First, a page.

At first he was so good at this (and I couldn’t for the life of me see the real animal with my own eyes) that I wondered if he somehow had pictures loaded in the lens and was only making us believe that we were looking at animals, especially since the first animals stayed so still for us. Later, we got better at seeing the animal with our own eyes (but never at finding them ourselves).

In approximately two hours, we saw grasshoppers colored like none I’ve ever seen before, sloths (both the two toed and three toed species….did you know that the two toed ones are kind of mean?), Jesus Christ lizards, which run across water, spiders building webs, a toucan (that was really exciting), and two howler monkeys. One of the howler monkeys, asleep in a tree branch, had draped his bright white testicles over a smaller branch, so they were hanging there, kind of like laundry drying on a line. They (the testicles) are completely white. William, who exhibited absolutely no sense of humor, said, "Nature porn!" He was pretty amused with himself.


After a life of imagining steamy rainforest jungles as being way inland with a murky river nearby, it came as a surprise the the Pacific Ocean forms one of the borders of the park. As you are walking past the dense growth, you can hear it. Then suddenly, there it is. There’s maybe 100 feet of sand, then a stand of coconut trees, and then jungle.


We walked along the beach for a bit and then we exited the National Park. Immediately outside the exit gate, there are all kinds of people waiting to sell you things. Some of it looked poorly made (actually most of it looked that way), but much of it looked very nice. But it was such a shock to be suddenly thrust into the harsh light and heat and noise outside of the more shaded park, that I had very little time to think about all this. I did stop and buy some pottery and then William walked us back to our starting point, and there was Omar, our hotel driver, waiting to rush us back to the hotel.

Back in our room, I turned on the television. The day before, almost every channel was carrying Michael Jackson’s service, but today, Heaven. It was noon and All My Children was on. I decided that I was having a perfect day. Amazing natural wonders followed by a break in front of the television. Following that, Marin and I decided to try out the hotel pool. This is a terraced pool, built on a few levels going down the hill. I quickly realized that I should have used the pool the day before, too, to get the feeling of travel out of my system. After a swim, where we could stop often and look out over the land and the Pacific Ocean beyond, we went back to our room, where Marin took a nap and I finally figured out how to use their wireless internet system (it wasn’t functioning in our room, so we had to take the laptop somewhere else on the property). The dark clouds started to gather, the air felt oppressive (Marin had described it as walking through soup), and it started to rain.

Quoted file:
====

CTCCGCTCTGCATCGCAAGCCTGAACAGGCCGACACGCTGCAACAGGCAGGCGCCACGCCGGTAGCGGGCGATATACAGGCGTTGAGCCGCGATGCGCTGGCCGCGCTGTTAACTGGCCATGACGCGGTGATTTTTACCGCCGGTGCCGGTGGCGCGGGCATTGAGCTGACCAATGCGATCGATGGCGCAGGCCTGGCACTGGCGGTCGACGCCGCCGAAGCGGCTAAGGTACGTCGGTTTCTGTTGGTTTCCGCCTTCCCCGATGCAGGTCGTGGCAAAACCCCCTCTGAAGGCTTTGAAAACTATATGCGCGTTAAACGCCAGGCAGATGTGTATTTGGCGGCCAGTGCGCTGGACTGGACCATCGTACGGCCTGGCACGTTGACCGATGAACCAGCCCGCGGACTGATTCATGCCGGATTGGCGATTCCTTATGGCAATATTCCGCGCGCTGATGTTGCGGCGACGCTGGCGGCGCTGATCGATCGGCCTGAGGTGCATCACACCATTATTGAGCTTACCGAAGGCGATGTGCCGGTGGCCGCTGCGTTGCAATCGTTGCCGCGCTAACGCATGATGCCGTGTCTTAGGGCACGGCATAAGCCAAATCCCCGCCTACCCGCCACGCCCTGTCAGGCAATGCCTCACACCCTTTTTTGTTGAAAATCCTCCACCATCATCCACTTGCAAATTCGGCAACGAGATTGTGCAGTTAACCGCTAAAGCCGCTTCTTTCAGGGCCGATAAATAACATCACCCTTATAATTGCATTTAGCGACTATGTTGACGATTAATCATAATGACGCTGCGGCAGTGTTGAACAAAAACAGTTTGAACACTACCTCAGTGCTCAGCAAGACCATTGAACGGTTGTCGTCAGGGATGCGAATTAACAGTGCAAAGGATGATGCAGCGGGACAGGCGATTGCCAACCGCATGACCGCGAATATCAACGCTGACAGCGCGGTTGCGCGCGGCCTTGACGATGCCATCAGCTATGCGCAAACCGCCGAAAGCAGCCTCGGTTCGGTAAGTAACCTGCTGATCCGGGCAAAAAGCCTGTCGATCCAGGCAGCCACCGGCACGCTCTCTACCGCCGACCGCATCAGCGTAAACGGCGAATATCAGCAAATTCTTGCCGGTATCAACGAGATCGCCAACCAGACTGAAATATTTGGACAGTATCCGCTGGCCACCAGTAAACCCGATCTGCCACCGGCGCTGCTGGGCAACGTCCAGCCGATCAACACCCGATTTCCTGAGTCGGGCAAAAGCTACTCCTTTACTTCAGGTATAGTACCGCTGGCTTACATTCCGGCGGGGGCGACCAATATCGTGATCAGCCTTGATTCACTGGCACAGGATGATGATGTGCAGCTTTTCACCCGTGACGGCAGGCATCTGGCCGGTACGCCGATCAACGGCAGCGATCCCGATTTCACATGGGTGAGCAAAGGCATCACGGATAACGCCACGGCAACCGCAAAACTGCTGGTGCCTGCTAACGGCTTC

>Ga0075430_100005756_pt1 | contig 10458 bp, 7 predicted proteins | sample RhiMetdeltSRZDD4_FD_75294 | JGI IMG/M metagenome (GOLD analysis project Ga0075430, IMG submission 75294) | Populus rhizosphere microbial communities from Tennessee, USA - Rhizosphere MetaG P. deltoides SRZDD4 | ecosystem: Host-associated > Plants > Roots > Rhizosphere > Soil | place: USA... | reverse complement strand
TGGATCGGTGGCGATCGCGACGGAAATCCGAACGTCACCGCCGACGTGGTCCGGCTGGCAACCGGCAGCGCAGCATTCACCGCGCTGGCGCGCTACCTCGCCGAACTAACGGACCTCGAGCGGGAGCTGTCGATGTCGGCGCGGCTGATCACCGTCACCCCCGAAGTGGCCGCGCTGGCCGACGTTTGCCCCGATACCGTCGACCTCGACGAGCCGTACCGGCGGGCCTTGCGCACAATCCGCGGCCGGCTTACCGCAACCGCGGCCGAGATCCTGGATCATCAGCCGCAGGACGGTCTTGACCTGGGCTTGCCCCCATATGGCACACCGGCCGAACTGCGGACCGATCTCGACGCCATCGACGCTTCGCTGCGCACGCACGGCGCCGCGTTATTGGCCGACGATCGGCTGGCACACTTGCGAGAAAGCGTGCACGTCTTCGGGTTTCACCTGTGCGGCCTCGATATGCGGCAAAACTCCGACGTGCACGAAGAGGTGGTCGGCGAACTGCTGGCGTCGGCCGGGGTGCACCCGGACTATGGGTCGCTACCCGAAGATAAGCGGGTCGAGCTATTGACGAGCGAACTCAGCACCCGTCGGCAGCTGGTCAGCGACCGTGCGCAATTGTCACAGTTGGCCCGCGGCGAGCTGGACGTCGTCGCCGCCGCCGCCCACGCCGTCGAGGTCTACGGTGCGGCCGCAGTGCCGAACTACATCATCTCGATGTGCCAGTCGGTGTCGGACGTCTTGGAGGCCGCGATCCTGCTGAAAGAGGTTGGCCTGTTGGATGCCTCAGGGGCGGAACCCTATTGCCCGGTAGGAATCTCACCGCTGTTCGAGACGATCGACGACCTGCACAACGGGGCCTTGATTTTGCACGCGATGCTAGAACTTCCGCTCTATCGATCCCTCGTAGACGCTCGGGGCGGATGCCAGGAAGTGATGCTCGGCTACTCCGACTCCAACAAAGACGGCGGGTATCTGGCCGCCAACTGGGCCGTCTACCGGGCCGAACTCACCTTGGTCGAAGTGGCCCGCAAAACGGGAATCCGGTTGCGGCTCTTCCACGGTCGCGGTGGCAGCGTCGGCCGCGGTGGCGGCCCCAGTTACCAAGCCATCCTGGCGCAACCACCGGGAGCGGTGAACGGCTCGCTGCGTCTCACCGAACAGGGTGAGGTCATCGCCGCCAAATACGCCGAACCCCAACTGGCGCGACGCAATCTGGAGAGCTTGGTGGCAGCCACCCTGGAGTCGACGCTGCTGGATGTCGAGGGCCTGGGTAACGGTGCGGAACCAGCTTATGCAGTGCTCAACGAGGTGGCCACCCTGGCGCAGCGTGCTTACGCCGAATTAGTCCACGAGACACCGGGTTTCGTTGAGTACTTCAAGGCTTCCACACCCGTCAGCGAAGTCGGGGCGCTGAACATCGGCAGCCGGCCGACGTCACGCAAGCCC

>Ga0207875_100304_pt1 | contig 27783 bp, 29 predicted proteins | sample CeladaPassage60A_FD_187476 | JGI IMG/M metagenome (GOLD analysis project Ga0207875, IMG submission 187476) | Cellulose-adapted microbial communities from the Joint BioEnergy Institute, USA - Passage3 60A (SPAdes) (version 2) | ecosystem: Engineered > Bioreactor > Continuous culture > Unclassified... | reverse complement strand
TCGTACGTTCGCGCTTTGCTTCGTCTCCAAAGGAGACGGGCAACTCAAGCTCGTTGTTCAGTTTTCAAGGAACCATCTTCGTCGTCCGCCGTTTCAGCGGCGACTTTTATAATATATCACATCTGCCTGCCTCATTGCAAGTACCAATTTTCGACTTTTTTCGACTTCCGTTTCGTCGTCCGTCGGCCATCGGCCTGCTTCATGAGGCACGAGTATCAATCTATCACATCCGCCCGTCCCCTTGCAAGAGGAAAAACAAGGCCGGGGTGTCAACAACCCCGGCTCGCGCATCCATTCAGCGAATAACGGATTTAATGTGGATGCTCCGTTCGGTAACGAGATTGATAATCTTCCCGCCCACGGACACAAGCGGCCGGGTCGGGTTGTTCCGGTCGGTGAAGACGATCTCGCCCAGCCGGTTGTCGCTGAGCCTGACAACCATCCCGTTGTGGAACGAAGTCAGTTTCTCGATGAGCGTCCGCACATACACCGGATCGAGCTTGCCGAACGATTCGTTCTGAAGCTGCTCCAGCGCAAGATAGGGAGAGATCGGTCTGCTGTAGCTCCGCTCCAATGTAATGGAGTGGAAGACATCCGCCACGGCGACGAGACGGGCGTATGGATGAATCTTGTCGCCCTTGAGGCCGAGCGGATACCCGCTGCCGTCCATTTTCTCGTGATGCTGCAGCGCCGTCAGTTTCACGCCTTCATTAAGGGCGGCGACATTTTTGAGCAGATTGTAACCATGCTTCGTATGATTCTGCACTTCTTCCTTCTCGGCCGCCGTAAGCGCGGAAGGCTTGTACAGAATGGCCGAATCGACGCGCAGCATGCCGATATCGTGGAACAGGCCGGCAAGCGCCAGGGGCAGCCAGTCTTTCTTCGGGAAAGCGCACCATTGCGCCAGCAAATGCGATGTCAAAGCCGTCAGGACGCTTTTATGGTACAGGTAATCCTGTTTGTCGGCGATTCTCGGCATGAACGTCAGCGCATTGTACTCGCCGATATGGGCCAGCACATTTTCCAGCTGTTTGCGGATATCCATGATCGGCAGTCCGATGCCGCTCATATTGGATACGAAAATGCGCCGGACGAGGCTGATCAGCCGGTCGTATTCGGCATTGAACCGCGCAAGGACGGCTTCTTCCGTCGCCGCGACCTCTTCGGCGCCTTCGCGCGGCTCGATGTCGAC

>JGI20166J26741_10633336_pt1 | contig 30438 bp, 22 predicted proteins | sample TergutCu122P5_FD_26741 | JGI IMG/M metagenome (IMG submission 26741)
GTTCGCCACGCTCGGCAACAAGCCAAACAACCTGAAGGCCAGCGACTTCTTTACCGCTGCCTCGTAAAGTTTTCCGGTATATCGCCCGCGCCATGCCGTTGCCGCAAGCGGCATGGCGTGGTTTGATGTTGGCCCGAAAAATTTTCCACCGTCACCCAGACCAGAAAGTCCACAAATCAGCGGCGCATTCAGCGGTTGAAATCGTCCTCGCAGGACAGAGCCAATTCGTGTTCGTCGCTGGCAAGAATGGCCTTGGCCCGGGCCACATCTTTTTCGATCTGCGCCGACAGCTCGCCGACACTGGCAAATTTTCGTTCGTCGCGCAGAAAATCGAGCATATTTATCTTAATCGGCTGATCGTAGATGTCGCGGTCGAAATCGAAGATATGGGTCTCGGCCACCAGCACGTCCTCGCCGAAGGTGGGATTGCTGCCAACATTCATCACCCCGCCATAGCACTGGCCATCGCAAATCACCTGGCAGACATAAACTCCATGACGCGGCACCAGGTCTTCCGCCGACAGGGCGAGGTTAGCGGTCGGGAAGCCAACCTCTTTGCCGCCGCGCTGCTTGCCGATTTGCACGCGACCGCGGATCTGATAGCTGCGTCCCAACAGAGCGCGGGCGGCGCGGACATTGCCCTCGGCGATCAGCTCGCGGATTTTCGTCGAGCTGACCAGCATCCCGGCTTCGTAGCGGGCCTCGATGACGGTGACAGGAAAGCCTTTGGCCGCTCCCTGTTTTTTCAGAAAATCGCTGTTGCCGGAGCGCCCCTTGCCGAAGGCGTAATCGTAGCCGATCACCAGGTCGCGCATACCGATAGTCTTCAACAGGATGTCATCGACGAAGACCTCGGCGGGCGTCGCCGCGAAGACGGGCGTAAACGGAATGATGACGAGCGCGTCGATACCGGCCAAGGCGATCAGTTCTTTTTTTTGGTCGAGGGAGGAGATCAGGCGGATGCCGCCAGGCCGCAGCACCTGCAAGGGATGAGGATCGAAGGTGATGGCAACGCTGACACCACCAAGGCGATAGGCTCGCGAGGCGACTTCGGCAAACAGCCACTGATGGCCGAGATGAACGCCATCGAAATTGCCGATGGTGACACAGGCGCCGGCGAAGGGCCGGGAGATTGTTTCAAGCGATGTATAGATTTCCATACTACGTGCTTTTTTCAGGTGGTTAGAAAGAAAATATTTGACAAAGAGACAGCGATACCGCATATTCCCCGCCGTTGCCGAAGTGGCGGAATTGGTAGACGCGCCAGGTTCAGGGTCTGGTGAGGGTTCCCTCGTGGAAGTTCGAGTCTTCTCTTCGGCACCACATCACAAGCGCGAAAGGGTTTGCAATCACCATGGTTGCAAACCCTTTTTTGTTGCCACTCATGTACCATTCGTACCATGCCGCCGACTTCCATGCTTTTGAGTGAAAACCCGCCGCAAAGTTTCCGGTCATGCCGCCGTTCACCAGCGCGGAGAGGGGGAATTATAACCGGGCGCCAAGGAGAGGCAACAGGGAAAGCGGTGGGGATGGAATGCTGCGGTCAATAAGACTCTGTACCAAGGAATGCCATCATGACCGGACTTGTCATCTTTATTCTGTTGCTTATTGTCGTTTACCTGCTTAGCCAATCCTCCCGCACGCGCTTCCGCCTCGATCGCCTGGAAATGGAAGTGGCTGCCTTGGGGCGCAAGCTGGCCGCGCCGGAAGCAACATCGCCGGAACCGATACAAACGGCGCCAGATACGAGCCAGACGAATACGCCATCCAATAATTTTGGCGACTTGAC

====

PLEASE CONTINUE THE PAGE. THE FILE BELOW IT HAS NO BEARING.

After the rain, I went back outside with my computer and noticed that the trees were moving a lot. They were full of squirrel monkeys. I watched as they wrestled, tumbled, and jumped from tree to tree. There were babies, adults, and adolescents. I went and got Marin and we watched together for a very long time. At one point, I tried to count them, but they were jumping around so wildly that I couldn’t. There were a good two dozen of them, though, and many were not more than 15 feet from us. It seems hard to believe that these are an endangered species, but their habitat is getting smaller and smaller, and some groups have found homes right next to some of the hotels. Our hotel was built on a biological reserve that is no longer in use, but the builders made a commitment to preserve most of the reserve.

One thing that’s difficult to get used to is that, because we’re close to the equator, the summer days don’t lengthen here. At home right now, I have enough daylight for walking dogs until about 8:30, but the sun sets here at around 5 pm, and by 6 it is completely dark. I noticed that by day two, we were already kind of living by the light, feeling like the day was finished by 6. Before dark, we went to the hotel restaurant and had linner (or dunch). And thus ended a very happy day.

2 comments:

pjwv said...

Why do I imagine that two-toed sloths would speak with a Southern accent?

vicmarcam said...

That's funny. What kind of accent would the three toed one have?